One of my favorite business trips of the year is a trade show whereby all the retailers of outdoor gear come to buy next year’s products from the manufacturers – a veritable "Grown Ups Toys-R-Us." In my ten + years in the outdoor sports industry, I’ve made several lifelong friends most of whom come to this show. It’s like an annual high school reunion.
A few of the women in this circle knew of my struggles to start a family.
I kept this pregnancy under wraps from most of them. I just didn’t want to write those emails if it didn’t work out. This past trip, however, their genuine joy over my obvious belly was a wonderful thing to see.
Except for one woman. I met her last year. Over the phone. She wanted to hire me for a great job in Colorado. She wanted things to move fast, explaining that she just really needed a break from the pace she was keeping.
I knew from a colleague that this woman had struggled with miscarriages and a failed IVF. She is a few years older than me. We are similar in that we believed wholeheartedly that we could easily start families in our late-30’s only after netting the grad degree, the spouse, the house and paying it all off with a management-level position. (Suckers).
In one of our final conversations last fall, she had all but hired me and bought our plane tickets to Colorado when I put on the brakes.
"The truth is, I’m a stirrup queen," I admitted over the phone, "And I don’t think I can fairly commit the time and energy you need for this position right now because I’m struggling to start a family."
With that, we launched into an hour-long discussion about our fertility struggles.
She admitted that she had scheduled IVF #2 for the fall and wanted to reduce the stress and the level of hours she was keeping before embarking on round 2. She cautioned me not to wait to try IVF and even offered up a referral to her RE in the Denver-area.
It was the strangest and most satisfying interview I’ve ever had. It was also the first time I publicly put my personal life before my work. I declined the offer. A few weeks later I found out I was pregnant with Missy.
Flash forward to January. I would see her face-to-face at an event where it would be too difficult to dodge each other. I hoped that she, too, would be pregnant.
I knew her cautious and detached "congratulations" all too well as she stared at me in disbelief. Had the shoe been on the other foot, I know I would have behaved somewhat similarly. I felt so bad. I wanted to give her a hug. And apologize for getting pregnant when she had not.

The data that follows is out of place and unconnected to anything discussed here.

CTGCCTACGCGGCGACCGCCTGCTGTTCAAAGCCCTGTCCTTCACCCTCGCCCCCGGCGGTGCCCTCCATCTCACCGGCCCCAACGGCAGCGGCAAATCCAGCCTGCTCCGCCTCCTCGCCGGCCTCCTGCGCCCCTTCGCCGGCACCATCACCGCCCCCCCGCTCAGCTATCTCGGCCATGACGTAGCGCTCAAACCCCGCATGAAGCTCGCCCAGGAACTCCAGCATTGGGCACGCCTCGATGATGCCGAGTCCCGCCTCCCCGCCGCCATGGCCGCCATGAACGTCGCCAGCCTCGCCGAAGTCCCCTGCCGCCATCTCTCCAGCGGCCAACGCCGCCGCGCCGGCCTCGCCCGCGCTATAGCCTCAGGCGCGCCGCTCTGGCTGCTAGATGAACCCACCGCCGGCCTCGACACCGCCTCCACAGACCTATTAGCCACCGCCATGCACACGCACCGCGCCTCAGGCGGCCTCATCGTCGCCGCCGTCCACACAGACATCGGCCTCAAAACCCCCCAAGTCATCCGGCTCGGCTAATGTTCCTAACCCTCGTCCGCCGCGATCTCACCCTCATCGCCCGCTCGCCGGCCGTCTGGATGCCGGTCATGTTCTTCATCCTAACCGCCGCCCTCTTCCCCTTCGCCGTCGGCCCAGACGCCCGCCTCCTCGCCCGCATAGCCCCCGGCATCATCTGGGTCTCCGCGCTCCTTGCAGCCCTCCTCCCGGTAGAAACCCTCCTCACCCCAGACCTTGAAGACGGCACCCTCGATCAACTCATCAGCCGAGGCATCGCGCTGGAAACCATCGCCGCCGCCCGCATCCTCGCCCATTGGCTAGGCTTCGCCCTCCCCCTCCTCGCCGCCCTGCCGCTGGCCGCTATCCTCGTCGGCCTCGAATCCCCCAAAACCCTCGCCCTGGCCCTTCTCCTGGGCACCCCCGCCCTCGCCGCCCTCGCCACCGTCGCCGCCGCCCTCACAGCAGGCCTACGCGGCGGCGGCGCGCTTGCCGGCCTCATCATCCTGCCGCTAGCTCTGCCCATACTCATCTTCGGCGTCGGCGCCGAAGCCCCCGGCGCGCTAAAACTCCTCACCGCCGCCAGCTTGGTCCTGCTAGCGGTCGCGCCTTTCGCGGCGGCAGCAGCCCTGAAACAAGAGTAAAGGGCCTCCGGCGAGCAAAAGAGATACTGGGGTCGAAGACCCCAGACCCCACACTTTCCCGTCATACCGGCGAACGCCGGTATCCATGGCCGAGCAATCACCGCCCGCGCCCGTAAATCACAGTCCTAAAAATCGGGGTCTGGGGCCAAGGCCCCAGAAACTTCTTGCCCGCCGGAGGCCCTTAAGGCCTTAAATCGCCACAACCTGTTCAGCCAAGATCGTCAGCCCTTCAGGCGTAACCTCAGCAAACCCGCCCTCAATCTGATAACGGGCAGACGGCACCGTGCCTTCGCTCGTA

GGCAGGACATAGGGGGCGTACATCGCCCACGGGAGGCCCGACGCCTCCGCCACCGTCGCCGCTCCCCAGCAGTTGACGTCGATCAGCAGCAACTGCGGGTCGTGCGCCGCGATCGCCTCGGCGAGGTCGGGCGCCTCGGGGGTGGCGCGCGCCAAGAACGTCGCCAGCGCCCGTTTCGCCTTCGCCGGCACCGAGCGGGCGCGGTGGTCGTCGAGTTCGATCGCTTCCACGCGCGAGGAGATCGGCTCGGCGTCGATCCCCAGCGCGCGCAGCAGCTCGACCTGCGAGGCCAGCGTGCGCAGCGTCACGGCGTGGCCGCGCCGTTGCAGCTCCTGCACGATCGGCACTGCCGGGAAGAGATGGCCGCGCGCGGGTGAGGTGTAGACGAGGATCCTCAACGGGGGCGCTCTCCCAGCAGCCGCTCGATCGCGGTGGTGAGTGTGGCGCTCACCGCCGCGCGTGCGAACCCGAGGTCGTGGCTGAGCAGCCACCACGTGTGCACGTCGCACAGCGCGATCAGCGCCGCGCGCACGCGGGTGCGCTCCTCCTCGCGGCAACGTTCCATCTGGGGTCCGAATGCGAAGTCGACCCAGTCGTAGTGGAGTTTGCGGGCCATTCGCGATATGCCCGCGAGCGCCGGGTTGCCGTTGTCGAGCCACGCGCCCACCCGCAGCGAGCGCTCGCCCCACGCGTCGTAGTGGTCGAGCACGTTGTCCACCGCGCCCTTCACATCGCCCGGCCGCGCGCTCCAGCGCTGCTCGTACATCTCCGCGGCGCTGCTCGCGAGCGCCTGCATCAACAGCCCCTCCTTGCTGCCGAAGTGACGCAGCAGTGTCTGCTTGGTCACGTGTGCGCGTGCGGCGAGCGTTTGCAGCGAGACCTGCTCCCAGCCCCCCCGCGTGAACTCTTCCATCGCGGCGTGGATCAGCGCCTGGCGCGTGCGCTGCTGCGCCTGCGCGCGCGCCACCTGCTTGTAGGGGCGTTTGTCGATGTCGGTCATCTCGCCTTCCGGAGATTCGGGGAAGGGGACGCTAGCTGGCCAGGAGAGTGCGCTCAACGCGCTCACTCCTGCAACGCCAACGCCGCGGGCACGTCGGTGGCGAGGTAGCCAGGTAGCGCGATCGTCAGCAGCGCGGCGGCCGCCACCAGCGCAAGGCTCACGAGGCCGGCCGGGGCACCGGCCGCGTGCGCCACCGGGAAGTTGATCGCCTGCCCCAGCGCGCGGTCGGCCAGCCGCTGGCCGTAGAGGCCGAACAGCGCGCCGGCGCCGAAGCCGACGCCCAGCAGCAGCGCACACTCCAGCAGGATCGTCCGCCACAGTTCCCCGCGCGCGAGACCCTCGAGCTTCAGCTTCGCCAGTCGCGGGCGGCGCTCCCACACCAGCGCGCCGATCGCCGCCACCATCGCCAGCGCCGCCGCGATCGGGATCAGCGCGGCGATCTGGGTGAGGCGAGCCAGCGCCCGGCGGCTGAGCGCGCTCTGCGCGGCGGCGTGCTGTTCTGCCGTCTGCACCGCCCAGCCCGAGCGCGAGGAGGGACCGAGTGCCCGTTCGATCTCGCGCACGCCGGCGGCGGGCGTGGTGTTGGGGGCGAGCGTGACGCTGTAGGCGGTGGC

After a bit, she warmed up and then peppered me with questions. What had I done? Had I used acupuncture? Herbs? A traditional Chinese medicine diet?
When asked, I’ve always been open about my journey. But this conversation really forced me to think about and articulate why this time might have been different from the others. Aside from whatever mystical connection to the universe or God’s "Plan" or whatever, what had I done or not done to contribute to this pregnancy’s success?
In a nutshell:
Yoga. Each of my BFPs was preceded by a spate of dedicated yoga practice. Even after "experts" told me that Ashtanga was contributing to my lack of progesterone issues, I never got pregnant when I wasn’t practicing Ashtanga yoga regularly.
Progesterone Supplements. Even with Missy, who by all accounts is healthy, I had falling progesterone levels. My thoughts on low progesterone and pregnancy are so long-winded that I will save it for a separate post, but I firmly believe that the three suppositories a day saved this pregnancy.
Diet. I did follow a TCM yang-deficiency diet for several months before this pregnancy. And after I got pregnant and was weaned off progesterone, I nearly ate a pint of ice cream to make up for it all.
Chinese Herbs. I ditched using these 2 months before becoming pregnant this time. I think they were hampering my emotional state.
Acupuncture. I ditched this 2 months before becoming pregnant this time. However, I did resume acupuncture for recurrent pregnancy loss right when I found out I was pregnant and continued weekly treatments until the end of my first trimester.
Work stress. While I don’t advocate quitting one’s job if you truly love it, but it is pretty ironic that we achieved a successful pregnancy on the first cycle where I wasn’t imbibing in a daily dose of sadness and stress as my company prepared to move to another state.
Letting Go. Yeah right. Someone with the blog moniker "Ms. Planner" can never just let go. But I had resigned myself that this was our last month of trying before moving on to IVF or adoption. We would never have timed sex again, I promised us.
Clear Blue Easy Fertility Monitor. Fuck those OPKs and obsessing if I was one of those women who ovulated 12 hours or 48 hours post-positive stick. I brought out the big guns and discovered that instead of being a CD 13 & 14 girl, I’m a CD 14 & 15 girl. Now that I think about it, we always got pregnant if we timed things for the evening of CD14 instead of morning. I never was a morning person anyway.
That is my journey. But everyone’s journey is different and uniquely their own. I borrowed a little from my intuition, a little from Western medicine, a little from Eastern medicine, a little psychotherapy. And crafted my own little Chitty-Chitty-Bang-Bang of a fertility vehicle. Thank heavens it didn’t sink this time.
At the end of our conversation, the woman who wanted to hire me held out her hand and asked me to pass some baby vibes her way. I don’t believe in that baby dust hooey but I extended my pinky finger and gave her a pinky good luck shake. I wished her all the luck in the world on her journey. I hope she finds what will work best for her, physically, emotionally and spiritually soon.
I hope that for everyone.